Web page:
Behind the rise of Obama

June 7, 2008

"America, this is our moment", stated Barack Obama on June 3 after winning enough delegates to become the presidential nominee for the Democratic Party.

This makes Obama the first African American in US history to become a presidential nominee for one of the two major parties.

It happened on the evening of June 3 as the final two primaries (votes to elect delegates to the Democratic National Convention in August that determines the party's presidential candidate for the elections in November) occurred in Montana and South Dakota.

Obama has won 2154 delegates as of June 4, comprised of delegates won in direct vote primaries, state caucuses and the pledges of "super delegates" — a select group of officials who gain an automatic vote at the convention. It put him over the 2118 needed to win.

Hillary Clinton

The Democratic presidential candidacy of Hillary Clinton was historic too, as the former first lady was the first female candidate in serious contention. Many of Clinton's most fervent backers were older women who grew up in the feminist movements of the 1960s and '70s. They hoped she would be the US's first female president.

Obama and Clinton both tapped the deep anger of the US people against the right-wing administration of President George Bush and Vice-President Dick Cheney, who have reshaped much of US domestic and foreign policy during their eight years in power.

The invasion of Iraq was part of a plan to bring about a modern day version of colonial rule in the Middle East — with Israel as the Western outpost, and permanent US military bases in Iraq and other Arab countries to protect oil interests and put down nationalist rebellions.

John McCain, the Republican nominee for president, supports this plan. He pledges a long-term presence in Iraq. McCain is a strong supporter of the goal of US imperial control, under the guise of "spreading democracy", not just of the Middle East but the entire world.

Obama backs the same essential goal, but sees the invasion and occupation of Iraq as provoking more nationalist resistance and thus undermines that strategic objective of US imperialism.

He also rejects the extreme right-wing domestic policies that have primarily benefited the wealthiest 1% of the population. He supports an expanded economic safety net for the poor and abortion rights. McCain doesn't.

Imperialist candidates

However, the significance of Obama's electoral victory has little to do with his political positions. The Democrats, like the Republicans, stand for global US corporate domination.

The actual policy differences between Obama and Clinton are narrow, with the exception of the Iraq war. In 2002, Obama, then an Illinois state politician, opposed the war. Clinton voted for it and refused to repudiate that vote after it became known the war was based on lies.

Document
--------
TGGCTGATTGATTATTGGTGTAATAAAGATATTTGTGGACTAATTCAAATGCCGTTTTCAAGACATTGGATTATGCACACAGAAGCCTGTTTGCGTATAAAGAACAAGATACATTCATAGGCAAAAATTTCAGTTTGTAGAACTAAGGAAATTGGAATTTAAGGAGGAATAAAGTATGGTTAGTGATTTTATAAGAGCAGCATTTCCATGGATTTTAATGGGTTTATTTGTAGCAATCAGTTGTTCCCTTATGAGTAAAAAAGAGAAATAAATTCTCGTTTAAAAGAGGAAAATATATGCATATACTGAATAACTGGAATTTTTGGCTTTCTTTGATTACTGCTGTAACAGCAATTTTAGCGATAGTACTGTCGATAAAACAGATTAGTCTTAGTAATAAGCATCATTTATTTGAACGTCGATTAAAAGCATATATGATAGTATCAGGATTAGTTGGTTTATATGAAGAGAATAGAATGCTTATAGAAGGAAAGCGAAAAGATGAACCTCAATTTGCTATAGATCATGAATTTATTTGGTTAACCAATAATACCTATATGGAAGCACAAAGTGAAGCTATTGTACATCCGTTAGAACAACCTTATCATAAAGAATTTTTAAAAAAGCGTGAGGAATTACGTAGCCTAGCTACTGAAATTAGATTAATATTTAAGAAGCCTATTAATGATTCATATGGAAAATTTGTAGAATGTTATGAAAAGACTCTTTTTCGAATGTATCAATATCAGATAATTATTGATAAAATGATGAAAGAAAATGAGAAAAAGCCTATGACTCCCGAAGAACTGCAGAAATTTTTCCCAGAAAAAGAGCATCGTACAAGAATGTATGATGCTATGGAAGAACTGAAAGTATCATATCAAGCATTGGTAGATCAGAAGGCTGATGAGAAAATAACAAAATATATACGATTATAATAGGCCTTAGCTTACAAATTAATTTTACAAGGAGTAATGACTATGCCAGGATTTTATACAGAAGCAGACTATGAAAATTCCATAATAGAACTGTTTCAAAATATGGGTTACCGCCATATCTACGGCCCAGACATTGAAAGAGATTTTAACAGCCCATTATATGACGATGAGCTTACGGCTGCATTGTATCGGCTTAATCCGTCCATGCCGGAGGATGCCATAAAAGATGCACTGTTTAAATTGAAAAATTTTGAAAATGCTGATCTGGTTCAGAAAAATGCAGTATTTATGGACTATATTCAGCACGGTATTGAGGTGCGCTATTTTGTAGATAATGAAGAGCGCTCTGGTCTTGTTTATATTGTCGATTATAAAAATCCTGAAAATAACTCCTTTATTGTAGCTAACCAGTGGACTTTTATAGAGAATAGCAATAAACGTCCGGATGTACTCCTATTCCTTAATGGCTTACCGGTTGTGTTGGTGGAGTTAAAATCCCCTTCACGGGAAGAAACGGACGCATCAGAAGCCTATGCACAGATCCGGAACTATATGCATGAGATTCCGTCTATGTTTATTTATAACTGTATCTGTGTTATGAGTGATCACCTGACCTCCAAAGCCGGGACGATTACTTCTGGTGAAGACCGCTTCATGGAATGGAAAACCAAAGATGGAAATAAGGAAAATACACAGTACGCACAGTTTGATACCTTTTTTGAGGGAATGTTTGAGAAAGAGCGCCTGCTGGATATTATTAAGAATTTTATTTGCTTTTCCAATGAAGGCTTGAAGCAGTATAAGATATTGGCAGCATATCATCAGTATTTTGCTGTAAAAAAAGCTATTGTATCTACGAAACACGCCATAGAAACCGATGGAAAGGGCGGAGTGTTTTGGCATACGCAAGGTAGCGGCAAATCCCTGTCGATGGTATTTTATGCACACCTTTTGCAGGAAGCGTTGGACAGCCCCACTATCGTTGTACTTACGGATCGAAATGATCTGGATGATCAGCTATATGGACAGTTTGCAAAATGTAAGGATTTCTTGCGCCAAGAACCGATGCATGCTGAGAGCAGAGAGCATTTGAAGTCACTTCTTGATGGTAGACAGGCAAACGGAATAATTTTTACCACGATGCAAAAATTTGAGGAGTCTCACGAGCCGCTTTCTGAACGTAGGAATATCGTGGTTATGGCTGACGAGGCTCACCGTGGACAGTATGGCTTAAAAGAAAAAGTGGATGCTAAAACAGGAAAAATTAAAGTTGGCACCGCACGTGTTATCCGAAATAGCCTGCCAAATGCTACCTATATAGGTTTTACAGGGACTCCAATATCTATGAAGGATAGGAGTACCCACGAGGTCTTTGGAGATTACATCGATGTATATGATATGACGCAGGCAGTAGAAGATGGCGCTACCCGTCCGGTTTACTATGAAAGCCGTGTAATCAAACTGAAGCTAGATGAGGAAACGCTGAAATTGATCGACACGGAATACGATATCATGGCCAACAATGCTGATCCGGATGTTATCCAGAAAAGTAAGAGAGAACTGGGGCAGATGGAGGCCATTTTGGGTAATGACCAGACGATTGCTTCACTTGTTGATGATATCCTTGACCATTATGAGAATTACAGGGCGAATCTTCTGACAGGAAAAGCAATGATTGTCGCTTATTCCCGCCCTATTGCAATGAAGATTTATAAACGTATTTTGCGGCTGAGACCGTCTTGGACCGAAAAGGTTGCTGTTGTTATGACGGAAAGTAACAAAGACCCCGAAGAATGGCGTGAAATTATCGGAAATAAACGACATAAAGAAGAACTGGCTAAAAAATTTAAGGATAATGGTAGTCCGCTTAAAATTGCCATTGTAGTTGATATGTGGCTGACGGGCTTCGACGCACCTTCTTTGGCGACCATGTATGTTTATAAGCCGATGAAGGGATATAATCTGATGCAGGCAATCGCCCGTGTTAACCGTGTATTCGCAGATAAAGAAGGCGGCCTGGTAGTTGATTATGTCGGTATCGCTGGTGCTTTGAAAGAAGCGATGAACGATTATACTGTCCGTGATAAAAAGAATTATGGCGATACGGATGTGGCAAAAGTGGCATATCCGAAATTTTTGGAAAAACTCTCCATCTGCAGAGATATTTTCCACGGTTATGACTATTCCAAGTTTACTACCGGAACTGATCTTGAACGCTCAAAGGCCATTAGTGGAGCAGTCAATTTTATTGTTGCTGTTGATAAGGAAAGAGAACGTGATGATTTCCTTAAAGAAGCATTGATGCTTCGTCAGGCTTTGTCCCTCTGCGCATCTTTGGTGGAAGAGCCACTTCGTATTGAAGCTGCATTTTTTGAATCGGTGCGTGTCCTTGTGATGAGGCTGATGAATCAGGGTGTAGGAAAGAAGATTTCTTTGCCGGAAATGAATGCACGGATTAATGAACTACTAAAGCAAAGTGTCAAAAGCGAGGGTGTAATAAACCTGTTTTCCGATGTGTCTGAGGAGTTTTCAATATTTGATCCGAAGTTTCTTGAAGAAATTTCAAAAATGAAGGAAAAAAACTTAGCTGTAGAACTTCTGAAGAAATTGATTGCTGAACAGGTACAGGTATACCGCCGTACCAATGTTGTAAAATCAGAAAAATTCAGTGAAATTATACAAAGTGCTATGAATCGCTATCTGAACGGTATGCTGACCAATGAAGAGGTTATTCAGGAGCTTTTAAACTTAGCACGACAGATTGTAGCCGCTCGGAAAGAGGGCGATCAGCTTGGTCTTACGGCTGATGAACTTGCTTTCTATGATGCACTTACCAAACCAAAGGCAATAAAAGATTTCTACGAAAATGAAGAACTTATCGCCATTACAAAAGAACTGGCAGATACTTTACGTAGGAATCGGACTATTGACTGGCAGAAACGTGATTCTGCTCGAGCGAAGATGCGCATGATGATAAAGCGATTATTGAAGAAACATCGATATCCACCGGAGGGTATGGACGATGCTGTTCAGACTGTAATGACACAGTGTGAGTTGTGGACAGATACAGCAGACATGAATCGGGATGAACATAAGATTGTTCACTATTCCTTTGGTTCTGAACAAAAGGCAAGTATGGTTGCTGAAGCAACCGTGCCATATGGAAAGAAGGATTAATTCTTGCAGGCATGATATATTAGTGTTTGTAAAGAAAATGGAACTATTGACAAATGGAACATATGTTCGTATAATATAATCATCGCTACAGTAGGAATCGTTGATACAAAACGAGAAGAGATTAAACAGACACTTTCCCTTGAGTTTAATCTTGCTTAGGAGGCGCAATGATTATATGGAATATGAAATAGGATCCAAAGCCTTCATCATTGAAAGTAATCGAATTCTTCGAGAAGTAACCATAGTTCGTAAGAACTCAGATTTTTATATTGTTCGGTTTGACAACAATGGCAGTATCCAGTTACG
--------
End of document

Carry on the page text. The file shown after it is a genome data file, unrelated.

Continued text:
The differences between the Democrats and Republicans are also more about tactics to maintain US dominance. Obama and McCain both agree on containment of a resurgent Russia and China, and maintaining neocolonial domination of Iraq and Afghanistan. The tactical differences, however, are wide.

Obama recognises that for the US to keep its superpower status, it must return to a bipartisan foreign policy that existed for decades, based on traditional diplomacy and a more balanced policy toward friends and foes.

The Bush-Cheney policies have isolated the US from many countries in the Middle East and other Third World nations. The resistance to foreign occupation in Iraq and Afghanistan is growing stronger.

The influence of anti-US Islamic groups and nationalist forces in many countries is expanding. The aggressive hostility toward Hamas, Hezbollah and Iran, and total uncritical support of its gendarme — Israel — has weakened US policy in the region. The gains won in recent times by Hezbollah in Lebanon and Hamas in Gaza are indications of declining US influence.

Even Israel sees the failures of current US policy. After Bush recently spoke to its parliament (the Knesset) about those appeasing the enemy (an indirect attack on Obama's support for diplomacy without conditions), Israel decided to open talks with its arch-enemy Syria.


The reason why Obama's nomination is historic is because Obama is a representative of an oppressed racial group that was forged out of slavery and ongoing institutionalised racism. This fact resonates widely.

Segregation is still in the memory of millions of southern Blacks. It took until 1967 before the US Supreme Court allowed Blacks and whites to legally marry. It took a massive civil rights movement in the '60s to adopt Civil Rights (1964) and Voting Rights (1965) laws. What excites the vast majority of African Americans is, after all this, one of its own could be elected president.

However, the end of legal racism in the '60s did not end racial discrimination, from which the vast majority of African Americans and other oppressed minorities still suffer. It is why unemployment rates, education rights and home ownership are significantly worse for African Americans than for whites. Many gains such as affirmative action programs and school integration have been rolled back.

Net wealth for African Americans and other oppressed minorities is also much smaller than for white working people.